DO NOT ENTER – Type 2
No vehicles are allowed to enter. That means you! These Italian road signs are usually posted at the beginning of a pedestrian only street (like in the photo above) or to keep you from going the wrong way down a street (for example to keep you from entering a highway on the off-ramp instead of the on-ramp).
No vehicles are allowed to drive past the sign!
Good To Know: There are also blue circular signs with white arrows (see photo below) that indicate you must travel in that direction (right, left, or straight ahead). These DO NOT indicate that the street the arrow is pointing to is one-way, so expect traffic may travel in both directions.
This sign indicates the required direction of travel.
At the intersection in the photo, after stopping at the stop sign, you must turn right. The street you’re turning onto may be one-way or may have traffic moving in both directions.
ZTL – ZONA TRAFFICO LIMITATO (Limited Traffic Zone)
ZTL signs take different forms, including:
- White circle with red border and details on restricted entry (times, days, vehicle types) – sign on right in photo above
- White circle with red border and ‘zona traffico limitato’ (and possibly with details on restricted entry) – sign in center of photo above
- Electronic sign, usually red when active (no entry allowed) and green when inactive (entry allowed) – sign on left above
When you see a ZTL sign, it means you’re about to enter a limited traffic zone. It doesn’t mean vehicles can’t enter – it means don’t enter the zone unless you have permission. Residents have permission, and you do as a visitor if:
- You’re staying in a hotel in the ZTL. You’ll need to give your license plate number with the hotel so they can register it with the authorities (so you won’t get a multa, a fine).
- You’re parking in a parking garage in the zone. The staff of the garage will register your license plate number with the authorities.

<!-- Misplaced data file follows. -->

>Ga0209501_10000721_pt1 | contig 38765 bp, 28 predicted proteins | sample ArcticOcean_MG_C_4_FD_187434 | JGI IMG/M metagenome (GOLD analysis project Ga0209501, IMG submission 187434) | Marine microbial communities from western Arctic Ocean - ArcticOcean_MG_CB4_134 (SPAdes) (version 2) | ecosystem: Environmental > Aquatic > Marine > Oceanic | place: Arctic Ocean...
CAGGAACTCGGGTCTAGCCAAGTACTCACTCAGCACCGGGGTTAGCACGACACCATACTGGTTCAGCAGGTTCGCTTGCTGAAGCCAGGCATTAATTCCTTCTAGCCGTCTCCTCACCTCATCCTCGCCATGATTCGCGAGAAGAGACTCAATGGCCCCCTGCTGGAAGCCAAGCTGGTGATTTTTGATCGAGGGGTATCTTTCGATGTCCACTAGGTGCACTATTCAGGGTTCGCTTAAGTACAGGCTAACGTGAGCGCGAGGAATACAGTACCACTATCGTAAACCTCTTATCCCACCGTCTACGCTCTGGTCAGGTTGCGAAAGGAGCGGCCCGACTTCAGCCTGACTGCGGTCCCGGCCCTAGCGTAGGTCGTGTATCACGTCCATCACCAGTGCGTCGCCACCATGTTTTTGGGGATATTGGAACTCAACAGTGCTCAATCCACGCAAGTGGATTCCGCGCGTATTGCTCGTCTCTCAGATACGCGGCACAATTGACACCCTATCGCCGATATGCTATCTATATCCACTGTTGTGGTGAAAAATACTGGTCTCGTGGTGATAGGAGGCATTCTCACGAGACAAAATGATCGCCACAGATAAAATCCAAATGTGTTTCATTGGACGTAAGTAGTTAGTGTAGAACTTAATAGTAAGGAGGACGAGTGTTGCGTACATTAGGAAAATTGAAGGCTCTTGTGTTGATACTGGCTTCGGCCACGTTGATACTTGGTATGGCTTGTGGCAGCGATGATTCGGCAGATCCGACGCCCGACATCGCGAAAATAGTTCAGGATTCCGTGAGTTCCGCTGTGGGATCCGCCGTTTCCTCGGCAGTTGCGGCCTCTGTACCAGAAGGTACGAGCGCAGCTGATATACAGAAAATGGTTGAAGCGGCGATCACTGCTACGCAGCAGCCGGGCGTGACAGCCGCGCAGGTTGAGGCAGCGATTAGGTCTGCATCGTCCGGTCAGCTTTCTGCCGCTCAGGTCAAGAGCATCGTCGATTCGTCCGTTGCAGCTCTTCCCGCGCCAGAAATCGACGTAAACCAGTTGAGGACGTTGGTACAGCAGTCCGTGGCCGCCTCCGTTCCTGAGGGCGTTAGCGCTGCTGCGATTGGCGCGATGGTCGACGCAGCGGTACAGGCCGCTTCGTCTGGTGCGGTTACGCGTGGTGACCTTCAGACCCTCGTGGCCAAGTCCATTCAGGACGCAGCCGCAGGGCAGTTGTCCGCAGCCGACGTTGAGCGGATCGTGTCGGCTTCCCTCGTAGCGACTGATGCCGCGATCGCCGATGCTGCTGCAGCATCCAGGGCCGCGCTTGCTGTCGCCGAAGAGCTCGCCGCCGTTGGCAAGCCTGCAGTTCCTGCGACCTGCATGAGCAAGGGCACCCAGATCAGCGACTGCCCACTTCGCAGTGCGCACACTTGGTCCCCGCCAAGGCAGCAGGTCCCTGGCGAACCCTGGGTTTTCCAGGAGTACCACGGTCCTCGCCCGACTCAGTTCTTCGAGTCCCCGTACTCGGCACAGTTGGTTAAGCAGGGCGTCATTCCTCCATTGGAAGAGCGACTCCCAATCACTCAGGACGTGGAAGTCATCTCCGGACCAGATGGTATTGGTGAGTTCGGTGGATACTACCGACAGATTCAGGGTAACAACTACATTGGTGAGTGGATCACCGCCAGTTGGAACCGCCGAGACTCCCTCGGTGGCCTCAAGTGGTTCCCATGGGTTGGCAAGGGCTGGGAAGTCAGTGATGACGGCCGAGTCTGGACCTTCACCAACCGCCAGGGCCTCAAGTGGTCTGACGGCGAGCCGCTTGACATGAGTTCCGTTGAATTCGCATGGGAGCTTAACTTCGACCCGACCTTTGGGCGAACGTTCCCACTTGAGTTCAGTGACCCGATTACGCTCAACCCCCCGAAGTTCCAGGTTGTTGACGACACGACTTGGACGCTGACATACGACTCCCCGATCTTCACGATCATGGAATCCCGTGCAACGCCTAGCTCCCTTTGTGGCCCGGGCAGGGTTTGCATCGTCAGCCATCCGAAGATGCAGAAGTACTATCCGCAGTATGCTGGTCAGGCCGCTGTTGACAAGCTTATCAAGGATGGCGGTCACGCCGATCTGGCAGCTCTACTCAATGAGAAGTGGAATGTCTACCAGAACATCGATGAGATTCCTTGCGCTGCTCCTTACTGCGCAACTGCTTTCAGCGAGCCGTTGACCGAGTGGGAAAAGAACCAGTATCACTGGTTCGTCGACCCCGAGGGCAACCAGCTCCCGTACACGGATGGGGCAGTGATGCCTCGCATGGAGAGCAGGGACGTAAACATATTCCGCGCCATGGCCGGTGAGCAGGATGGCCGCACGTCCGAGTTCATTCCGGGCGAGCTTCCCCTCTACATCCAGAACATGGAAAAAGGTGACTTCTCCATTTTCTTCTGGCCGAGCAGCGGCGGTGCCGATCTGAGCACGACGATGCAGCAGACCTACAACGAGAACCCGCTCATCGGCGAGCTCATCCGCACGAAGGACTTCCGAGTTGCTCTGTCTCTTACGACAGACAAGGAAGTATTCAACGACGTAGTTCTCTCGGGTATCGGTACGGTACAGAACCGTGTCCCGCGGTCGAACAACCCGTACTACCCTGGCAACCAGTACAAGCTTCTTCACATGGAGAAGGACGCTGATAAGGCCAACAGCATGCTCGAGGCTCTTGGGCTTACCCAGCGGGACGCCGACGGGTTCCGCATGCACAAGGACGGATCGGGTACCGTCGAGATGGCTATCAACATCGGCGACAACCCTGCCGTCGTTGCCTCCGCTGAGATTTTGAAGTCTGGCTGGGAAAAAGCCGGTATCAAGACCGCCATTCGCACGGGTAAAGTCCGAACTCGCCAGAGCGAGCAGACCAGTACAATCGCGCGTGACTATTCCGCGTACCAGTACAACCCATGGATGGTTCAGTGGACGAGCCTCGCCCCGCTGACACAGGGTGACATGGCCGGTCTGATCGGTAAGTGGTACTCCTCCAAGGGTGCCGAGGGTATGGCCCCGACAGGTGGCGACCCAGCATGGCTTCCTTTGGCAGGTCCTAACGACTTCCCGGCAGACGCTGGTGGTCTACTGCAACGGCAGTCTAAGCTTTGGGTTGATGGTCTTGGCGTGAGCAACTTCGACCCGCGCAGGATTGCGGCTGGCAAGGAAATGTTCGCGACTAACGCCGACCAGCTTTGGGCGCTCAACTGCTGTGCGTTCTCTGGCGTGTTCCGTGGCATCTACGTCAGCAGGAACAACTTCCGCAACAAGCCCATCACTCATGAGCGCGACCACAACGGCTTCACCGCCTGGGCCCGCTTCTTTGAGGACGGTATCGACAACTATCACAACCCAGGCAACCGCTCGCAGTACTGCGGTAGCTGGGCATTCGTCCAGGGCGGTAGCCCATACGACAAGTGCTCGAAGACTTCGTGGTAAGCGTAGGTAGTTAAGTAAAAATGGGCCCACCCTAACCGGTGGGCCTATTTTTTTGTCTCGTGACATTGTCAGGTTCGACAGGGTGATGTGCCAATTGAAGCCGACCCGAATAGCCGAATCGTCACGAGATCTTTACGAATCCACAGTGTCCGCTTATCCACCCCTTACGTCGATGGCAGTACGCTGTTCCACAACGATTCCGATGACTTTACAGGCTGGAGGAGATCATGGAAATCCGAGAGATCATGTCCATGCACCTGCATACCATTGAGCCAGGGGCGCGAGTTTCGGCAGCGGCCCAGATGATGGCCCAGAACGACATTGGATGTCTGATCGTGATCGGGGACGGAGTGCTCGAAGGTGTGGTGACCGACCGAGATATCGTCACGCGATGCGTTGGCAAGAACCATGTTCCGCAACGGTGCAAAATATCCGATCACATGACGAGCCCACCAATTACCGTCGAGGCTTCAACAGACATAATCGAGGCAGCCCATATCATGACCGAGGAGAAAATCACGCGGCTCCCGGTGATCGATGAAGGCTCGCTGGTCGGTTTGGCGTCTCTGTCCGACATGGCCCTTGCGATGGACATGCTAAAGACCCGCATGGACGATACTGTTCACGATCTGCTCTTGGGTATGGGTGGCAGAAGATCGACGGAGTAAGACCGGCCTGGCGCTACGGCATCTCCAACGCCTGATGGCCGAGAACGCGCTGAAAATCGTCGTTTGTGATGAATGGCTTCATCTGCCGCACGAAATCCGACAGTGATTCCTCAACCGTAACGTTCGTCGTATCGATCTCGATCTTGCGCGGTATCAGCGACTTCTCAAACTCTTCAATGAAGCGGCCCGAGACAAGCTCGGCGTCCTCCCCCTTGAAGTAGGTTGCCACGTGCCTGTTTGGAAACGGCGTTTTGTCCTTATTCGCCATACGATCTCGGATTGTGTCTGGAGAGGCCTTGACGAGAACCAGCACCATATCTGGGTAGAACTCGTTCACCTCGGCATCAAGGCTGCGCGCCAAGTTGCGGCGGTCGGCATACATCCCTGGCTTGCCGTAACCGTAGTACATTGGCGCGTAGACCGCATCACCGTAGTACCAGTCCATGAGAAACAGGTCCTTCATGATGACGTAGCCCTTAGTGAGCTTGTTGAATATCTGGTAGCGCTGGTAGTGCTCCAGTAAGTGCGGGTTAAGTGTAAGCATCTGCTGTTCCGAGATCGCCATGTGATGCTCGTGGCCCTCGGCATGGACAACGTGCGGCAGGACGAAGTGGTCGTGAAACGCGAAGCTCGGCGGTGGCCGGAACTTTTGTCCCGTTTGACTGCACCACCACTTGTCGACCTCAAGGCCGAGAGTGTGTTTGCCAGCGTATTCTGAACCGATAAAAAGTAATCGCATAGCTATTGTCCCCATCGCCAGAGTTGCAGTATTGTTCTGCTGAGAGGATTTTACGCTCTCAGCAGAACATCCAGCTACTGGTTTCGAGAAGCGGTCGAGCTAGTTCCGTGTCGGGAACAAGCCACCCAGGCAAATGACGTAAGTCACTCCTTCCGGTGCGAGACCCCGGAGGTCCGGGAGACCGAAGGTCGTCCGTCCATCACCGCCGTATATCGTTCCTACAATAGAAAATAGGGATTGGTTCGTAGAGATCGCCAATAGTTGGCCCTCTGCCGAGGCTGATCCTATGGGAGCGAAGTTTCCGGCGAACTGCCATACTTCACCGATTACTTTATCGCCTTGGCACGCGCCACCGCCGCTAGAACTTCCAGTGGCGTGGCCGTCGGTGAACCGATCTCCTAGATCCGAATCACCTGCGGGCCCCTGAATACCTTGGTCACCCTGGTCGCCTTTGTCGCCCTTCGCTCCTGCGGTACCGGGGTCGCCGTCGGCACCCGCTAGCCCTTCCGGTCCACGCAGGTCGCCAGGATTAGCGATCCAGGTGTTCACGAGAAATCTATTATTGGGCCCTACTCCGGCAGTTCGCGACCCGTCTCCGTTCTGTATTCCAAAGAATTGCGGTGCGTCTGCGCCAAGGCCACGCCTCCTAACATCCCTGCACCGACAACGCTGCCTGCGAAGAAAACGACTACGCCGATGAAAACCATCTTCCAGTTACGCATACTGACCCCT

If you don’t have permission to enter the ZTL, don’t enter. You will be fined!
Good To Know: Remember, sometimes the ZTL is inactive, and you can enter freely without being fined. There will either be a green light OR the sign will say inattivo (inactive) OR there will be hours posted on the sign when the cameras are inactive.
Read more in our Guide to the ZTL in Italy.
This means you cannot pass on that stretch of road (typically due to heavy traffic in the area, road work, or curvy roads).
Good To Know: If there is a red truck on the left instead of a red car, the sign indicates trucks aren’t allowed to pass.
RIGHT OF WAY / END RIGHT OF WAY
These Italian road signs mean you have the right of way and traffic entering from side streets is supposed to yield to you. When your right of way ends, you’ll see the RIGHT OF WAY sign with a black slash through it.
Good To Know: The ‘slash through the sign’ indicates that whatever the sign was telling you is complete or no longer applies. You’ll see them through town signs indicating you’re leaving town, through speed limit signs indicating that limit is finished, through pedestrian zone signs indicating it’s no longer a pedestrian zone, etc. Exception: the NO PARKING sign.